A recent study from researchers at Clemson University and the United States Department of Agriculture (USDA) found new formulas for “safeners” which protect sweet potatoes from herbicide injury, a Nov. 17 news release says.
The release notes sweet potatoes, which are a broadleaf plant, can be damaged by herbicides meant to control broadleaf weeds. Safeners are chemicals used to make herbicides safer.
Giovanni Caputo and his team from Clemson University and the USDA studied a range of safeners. They set up experiments in a greenhouse in South Carolina and tested the herbicides bentazon and mesotrione on two varieties of sweet potatoes, Beauregard and Covington, the release says.
The safeners they used included two types of plant hormones. The team also tested melatonin which is well-known for its role in the sleep cycle in humans, but it also occurs naturally in plants and is involved in growth and photosynthesis.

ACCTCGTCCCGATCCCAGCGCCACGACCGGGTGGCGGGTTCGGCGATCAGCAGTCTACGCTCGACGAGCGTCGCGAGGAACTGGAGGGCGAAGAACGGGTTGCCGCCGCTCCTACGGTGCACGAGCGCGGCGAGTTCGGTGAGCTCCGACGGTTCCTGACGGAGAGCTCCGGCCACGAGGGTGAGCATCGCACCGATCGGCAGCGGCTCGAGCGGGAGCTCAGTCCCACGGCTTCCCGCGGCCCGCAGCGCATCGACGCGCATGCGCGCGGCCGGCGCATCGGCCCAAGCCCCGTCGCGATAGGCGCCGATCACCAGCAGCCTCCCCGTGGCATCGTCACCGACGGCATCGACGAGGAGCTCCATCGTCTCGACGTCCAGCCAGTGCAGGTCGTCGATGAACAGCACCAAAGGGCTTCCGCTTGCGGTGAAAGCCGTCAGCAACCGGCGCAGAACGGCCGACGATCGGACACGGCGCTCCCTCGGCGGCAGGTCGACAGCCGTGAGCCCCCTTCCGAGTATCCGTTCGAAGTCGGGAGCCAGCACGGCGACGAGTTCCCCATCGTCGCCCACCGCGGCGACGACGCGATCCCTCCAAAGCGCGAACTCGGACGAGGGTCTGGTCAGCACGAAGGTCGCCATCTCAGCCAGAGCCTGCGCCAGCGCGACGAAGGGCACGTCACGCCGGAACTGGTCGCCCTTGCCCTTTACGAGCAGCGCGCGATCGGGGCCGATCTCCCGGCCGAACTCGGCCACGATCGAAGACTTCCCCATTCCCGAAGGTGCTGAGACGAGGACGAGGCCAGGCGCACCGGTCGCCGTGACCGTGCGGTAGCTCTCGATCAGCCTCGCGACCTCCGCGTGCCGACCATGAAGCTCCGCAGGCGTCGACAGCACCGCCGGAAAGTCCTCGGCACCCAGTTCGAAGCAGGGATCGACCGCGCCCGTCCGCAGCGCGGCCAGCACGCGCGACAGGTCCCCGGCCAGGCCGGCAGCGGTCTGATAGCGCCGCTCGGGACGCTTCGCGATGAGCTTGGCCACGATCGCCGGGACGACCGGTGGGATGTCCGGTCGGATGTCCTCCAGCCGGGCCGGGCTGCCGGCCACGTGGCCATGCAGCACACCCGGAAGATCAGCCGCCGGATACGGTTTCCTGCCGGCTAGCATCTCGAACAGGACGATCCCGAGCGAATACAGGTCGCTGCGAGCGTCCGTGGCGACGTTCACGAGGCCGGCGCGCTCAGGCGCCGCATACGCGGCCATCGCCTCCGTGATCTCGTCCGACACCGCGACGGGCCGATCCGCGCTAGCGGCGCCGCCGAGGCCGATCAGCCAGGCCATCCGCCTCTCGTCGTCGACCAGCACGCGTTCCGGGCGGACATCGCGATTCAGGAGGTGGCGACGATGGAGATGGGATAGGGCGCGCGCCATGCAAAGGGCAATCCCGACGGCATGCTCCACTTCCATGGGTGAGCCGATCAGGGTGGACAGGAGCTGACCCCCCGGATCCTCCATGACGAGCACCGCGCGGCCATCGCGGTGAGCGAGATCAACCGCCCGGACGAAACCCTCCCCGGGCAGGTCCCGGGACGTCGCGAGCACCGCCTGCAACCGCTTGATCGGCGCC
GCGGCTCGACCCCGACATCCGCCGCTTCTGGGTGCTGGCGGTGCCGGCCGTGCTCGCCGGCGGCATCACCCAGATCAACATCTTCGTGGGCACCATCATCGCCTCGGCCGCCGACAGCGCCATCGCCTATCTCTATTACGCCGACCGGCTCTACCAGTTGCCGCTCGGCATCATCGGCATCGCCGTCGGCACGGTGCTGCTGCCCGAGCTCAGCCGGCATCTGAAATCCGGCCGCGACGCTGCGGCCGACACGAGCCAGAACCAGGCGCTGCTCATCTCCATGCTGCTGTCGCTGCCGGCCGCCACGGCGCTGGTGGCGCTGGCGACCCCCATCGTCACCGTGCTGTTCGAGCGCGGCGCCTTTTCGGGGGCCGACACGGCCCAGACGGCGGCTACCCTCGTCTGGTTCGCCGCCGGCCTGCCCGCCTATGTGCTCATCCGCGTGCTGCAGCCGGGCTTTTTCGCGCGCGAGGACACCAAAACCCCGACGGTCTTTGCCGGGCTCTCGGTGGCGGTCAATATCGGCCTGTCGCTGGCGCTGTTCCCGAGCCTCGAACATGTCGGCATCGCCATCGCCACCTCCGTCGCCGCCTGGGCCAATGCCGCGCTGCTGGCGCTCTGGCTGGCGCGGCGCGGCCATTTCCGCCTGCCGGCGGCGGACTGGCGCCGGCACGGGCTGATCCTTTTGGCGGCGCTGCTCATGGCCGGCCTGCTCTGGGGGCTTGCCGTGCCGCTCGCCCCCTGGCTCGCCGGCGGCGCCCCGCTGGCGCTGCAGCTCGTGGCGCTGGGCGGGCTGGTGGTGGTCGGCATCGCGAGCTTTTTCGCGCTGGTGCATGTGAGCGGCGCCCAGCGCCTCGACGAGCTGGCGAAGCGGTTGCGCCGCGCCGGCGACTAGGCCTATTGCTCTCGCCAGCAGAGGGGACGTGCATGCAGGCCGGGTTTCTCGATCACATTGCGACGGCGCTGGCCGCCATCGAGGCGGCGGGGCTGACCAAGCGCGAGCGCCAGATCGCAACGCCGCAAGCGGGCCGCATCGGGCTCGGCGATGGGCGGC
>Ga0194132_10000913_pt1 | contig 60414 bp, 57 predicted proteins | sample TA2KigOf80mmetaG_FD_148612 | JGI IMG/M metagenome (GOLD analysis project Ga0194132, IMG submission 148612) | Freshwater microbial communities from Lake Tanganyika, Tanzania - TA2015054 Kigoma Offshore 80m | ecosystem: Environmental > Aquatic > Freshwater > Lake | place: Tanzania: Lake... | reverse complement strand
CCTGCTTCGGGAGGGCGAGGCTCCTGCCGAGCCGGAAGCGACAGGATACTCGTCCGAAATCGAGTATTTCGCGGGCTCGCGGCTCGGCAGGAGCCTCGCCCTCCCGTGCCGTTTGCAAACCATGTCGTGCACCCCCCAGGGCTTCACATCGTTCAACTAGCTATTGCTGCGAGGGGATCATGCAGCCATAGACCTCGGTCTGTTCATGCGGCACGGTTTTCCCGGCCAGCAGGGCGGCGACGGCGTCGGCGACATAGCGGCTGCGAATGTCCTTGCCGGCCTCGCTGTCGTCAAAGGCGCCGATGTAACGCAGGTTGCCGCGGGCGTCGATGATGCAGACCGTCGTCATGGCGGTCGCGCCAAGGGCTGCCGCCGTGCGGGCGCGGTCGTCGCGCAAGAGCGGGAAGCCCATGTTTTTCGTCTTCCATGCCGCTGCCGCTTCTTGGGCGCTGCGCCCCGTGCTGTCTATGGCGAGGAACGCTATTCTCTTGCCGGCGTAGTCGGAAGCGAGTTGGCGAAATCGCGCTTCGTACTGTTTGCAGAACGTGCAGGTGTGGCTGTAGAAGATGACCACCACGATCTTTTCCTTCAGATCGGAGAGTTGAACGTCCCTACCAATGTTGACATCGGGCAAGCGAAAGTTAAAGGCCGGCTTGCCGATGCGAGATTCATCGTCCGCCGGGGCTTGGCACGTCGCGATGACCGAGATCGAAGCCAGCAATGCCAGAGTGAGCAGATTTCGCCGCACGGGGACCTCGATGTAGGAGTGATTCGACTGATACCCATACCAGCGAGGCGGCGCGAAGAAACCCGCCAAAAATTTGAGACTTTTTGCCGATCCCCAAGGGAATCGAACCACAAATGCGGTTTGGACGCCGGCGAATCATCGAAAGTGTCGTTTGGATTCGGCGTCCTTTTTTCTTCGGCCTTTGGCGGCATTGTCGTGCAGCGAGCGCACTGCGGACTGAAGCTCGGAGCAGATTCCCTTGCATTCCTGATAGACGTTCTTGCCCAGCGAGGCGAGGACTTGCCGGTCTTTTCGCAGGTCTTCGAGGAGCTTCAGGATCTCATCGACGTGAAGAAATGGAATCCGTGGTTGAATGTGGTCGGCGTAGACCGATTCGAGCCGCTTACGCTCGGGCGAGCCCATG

The release notes researchers found different safeners worked better depending on the variety of sweet potato and the herbicide being used. For example, melatonin greatly reduced how much bentazon injured Beauregard plants. Covington plants were best protected by ascorbic acid, better known as vitamin C. Melatonin and ascorbic acid provided the best benefit with the mesotrione herbicide, the release says.
To make sure the safeners didn’t affect the herbicide’s ability to kill weeds, the Clemson team tested the new formulas on Palmer amaranth and yellow nutsedge. The release notes the new formulas were still effective weed killers.
The findings were published in Agrosystems, Geosciences and Environment Journal, a publication of the American Society of Agronomy and the Crop Science Society of America. Funding for this research was provided by Agricultural Society of South Carolina.